September 5, 2016
Business Insider reported on the letter from Lucio, which makes HP Inc the “latest brand to demand all its advertising agencies hire more women and people of colour”. His letter, titled A Challenge to Agency Leadership, was sent to “five advertising and PR agencies” last week, and demanded that all five “submit a plan within 30 days that outlines how they are going to increase the number of women and people of minorities they have in their top creative and strategy roles”.
Lucio and HP Inc did not demand a “specific quota”, but he told Wall Street Journal that he “expects agencies to have at least 50 percent female representation”, with HP Inc’s own marketing department of over 1,000 staff made up of a 50/50 male-female ratio, and 30 percent are people of colour. His ultimatum was that “failure to comply” within a year “could result in removal” from HP Inc’s roster of agencies, and followed similar overtures from US food manufacturer General Mills.
Surveys conducted by The 3% Conference, an event “that champions female leadership”, found that women make up 46.4 percent of the advertising industry, but only 11.5 percent of creative directors in those agencies are female. The entire advertising industry “has been rocked with a number of several diversity-related scandals over the last year” as well, including at agencies such as Saatchi & Saatchi, JWY and RAPP USA.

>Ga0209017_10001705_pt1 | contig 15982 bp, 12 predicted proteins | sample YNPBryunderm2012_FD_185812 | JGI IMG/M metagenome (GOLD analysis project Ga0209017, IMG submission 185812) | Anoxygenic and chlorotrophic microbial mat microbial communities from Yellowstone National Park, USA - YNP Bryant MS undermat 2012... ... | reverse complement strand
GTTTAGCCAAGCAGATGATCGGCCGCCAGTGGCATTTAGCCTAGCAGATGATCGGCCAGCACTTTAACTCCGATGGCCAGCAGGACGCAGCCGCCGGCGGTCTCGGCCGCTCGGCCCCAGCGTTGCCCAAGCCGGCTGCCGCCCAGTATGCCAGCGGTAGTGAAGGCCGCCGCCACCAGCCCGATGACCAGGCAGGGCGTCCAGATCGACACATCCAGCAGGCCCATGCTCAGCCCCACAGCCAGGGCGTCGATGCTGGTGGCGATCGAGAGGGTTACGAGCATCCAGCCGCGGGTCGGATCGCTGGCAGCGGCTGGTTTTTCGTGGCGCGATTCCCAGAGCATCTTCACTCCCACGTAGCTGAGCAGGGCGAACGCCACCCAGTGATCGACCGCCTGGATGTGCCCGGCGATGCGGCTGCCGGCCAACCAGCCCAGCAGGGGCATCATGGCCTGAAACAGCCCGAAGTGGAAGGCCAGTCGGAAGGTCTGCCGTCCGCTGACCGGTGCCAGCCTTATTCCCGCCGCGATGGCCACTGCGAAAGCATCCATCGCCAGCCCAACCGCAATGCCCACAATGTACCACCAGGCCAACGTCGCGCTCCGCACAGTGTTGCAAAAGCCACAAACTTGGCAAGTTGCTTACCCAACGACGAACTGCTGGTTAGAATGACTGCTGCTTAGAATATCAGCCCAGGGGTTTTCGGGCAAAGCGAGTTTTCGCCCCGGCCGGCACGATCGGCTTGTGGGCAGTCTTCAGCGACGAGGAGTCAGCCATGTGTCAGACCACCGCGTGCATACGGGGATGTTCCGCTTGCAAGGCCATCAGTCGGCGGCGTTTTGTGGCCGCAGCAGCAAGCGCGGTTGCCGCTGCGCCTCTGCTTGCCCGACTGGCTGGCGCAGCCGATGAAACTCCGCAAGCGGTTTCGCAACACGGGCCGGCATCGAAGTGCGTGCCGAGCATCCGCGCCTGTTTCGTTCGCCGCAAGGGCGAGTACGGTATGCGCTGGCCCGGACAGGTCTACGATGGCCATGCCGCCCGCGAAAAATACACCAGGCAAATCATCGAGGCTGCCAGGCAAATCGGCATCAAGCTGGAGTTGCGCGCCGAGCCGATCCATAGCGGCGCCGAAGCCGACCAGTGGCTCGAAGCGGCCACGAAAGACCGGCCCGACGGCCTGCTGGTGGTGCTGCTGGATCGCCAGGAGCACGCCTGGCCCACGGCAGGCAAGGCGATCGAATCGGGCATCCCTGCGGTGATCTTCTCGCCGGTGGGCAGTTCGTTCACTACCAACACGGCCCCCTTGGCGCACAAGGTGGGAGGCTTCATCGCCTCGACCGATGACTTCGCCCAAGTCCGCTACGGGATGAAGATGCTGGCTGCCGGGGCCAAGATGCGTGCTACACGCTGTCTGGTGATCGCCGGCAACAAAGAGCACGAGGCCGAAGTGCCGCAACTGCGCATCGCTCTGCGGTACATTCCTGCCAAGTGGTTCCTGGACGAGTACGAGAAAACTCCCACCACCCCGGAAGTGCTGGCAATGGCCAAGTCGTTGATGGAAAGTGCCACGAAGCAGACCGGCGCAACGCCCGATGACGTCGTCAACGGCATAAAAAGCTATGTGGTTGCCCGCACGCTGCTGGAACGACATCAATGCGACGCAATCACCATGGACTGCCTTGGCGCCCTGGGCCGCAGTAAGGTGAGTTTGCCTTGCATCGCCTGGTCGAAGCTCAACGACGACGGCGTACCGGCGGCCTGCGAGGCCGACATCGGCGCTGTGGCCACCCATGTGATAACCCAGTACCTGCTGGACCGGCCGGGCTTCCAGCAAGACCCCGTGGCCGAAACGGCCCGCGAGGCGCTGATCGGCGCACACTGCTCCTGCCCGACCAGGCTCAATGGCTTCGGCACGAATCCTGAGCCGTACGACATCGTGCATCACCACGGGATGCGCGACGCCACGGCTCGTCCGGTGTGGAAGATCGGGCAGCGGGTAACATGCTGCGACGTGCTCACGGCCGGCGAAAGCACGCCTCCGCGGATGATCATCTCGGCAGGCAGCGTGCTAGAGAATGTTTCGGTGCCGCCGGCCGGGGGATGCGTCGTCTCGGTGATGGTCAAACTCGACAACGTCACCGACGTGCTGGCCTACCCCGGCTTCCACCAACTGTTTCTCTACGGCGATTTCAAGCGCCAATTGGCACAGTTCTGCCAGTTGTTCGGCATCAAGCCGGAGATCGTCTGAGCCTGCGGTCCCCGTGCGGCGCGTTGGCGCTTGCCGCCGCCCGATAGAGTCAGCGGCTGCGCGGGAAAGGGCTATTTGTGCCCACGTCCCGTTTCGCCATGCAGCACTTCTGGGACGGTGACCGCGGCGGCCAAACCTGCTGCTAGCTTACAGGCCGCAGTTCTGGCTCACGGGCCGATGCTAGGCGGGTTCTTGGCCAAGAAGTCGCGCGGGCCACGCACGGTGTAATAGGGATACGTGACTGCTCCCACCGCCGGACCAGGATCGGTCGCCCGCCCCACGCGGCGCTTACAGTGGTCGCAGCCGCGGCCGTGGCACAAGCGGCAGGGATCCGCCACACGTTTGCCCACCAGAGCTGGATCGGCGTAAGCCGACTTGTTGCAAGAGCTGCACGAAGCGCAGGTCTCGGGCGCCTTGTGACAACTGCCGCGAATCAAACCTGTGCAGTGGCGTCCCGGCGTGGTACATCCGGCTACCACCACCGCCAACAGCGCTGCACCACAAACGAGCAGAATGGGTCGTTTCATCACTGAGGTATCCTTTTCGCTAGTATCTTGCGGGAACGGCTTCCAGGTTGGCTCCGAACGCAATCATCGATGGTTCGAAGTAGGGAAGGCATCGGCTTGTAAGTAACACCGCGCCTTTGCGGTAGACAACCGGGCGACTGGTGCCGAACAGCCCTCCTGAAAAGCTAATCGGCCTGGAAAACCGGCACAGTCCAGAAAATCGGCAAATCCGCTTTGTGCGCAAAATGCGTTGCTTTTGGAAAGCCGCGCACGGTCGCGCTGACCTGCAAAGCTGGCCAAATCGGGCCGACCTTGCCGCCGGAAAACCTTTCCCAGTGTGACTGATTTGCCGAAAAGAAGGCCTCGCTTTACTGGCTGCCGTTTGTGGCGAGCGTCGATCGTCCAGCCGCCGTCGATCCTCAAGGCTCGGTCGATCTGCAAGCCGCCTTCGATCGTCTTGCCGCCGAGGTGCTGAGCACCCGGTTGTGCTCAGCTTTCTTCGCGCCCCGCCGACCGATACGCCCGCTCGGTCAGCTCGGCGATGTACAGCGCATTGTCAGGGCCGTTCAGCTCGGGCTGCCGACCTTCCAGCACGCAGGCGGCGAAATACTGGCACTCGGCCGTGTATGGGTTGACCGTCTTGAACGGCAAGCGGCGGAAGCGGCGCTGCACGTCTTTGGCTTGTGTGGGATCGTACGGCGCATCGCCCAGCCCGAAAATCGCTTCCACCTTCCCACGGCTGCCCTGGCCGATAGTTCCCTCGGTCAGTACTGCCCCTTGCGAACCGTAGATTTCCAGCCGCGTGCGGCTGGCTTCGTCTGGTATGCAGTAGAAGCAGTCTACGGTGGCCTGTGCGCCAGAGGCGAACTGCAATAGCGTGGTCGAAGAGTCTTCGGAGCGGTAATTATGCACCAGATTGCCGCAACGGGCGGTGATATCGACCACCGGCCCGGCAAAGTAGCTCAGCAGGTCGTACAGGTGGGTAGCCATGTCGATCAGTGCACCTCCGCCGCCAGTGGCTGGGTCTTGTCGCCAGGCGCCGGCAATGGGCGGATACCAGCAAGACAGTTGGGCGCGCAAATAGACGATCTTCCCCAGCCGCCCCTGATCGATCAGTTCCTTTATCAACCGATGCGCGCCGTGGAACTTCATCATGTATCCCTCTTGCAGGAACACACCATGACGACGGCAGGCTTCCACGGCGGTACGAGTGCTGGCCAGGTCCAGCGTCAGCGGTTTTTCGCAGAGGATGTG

Lucio’s letter referred to “enthusiastic support” from the five agencies “without exception” in regards to his demand for increased diversity, and added that “at HP, our vision is to make technology that makes the world a better place for everyone, everywhere. But we recognise that we can’t realise our vision if our business leaders don’t represent everyone, in colour, gender, and geography.
“We take great pride that HP has the most diverse board of directors in the technology industry, and that we make diversity an explicit business goal. Yet I know we can do even more. I know we must do more. Including women and people of colour in key roles is not only a values issue, but a significant business imperative”.
It went on to note: “We are more likely to create solutions that amaze our customers if our workforce represents the communities we serve. As a global company, we need to take a broad view of diversity as increased representation will take different forms in different countries. We have decided to start by addressing women.”
This in part is down to the fact that 53 percent of computers and 45 percent of printers bought from HP Inc are bought by women, and the OEM has “invested in programmes” in the last 12 months to “ensure that at least half of our top marketing jobs are held by women”. The OEM’s “scorecard” for its advertising agencies is one that it already uses in its own marketing department, and he expected to receive “formal” plans from the agencies within 30 days.
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